Why would you want to do it? In production environments, downtime needs to be minimised as much as possible. By hotswapping the kernel, we can reload Linux without having to go through the BIOS, POST and GRUB/LILO again, allowing an almost instantaneous reboot. This is very useful after kernel upgrades, or when a system reboot is necessary (quite rarely in fact on a Linux box)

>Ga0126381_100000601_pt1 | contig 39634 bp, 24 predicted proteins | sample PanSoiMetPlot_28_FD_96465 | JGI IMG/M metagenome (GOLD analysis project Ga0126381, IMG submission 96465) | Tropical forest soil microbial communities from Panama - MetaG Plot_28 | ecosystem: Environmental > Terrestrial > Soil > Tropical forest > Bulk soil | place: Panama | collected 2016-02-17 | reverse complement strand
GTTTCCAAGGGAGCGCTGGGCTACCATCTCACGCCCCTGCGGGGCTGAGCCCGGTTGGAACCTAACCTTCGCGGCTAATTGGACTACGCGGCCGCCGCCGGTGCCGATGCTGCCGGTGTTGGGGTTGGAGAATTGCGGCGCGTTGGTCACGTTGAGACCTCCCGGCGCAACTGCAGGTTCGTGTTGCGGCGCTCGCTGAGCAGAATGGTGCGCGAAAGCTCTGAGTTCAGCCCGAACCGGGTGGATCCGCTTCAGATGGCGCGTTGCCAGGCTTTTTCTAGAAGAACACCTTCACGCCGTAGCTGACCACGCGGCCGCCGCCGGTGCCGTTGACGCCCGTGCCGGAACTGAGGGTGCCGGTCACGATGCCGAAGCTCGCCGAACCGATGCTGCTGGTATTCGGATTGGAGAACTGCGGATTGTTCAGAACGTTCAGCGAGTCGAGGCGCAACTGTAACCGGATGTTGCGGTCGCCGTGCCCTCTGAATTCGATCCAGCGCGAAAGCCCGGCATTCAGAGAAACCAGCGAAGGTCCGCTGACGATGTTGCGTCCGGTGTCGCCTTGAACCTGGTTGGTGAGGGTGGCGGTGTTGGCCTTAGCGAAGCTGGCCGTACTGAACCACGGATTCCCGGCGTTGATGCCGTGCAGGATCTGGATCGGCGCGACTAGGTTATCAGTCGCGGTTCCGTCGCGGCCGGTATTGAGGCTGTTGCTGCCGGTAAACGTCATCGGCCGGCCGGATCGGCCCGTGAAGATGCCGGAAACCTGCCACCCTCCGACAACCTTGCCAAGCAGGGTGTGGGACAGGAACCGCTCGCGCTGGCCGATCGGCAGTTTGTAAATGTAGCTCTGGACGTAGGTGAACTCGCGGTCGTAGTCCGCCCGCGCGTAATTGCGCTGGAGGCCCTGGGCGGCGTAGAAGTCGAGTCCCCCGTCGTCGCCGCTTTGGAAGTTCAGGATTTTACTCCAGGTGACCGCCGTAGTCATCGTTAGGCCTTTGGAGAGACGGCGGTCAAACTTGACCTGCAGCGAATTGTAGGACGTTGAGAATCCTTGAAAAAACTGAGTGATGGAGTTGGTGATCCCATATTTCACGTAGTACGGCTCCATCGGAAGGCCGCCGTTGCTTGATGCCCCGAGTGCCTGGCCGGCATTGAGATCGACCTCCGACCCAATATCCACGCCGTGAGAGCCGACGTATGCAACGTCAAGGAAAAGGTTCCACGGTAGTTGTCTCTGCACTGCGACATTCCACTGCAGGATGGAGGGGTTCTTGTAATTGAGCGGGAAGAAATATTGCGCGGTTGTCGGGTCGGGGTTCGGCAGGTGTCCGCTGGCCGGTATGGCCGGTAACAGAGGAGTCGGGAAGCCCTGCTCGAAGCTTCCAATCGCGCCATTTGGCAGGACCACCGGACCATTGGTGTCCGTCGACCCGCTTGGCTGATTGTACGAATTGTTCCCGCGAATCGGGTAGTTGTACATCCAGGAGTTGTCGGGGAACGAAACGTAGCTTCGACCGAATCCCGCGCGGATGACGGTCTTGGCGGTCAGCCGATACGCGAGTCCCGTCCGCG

This can be done with the kexec-tools package, obtainable from apt on Debian based systems. Firing off a new kernel is as simple as:
kexec –load=/path/to/kernel –initrd=/path/to/ramdisk –commandline=”bootloader-arguments”
Of course you could make this more abstract, either by getting kernel and ramdisk paths and versions from uname -r or by parsing GRUB/LILO’s boot list.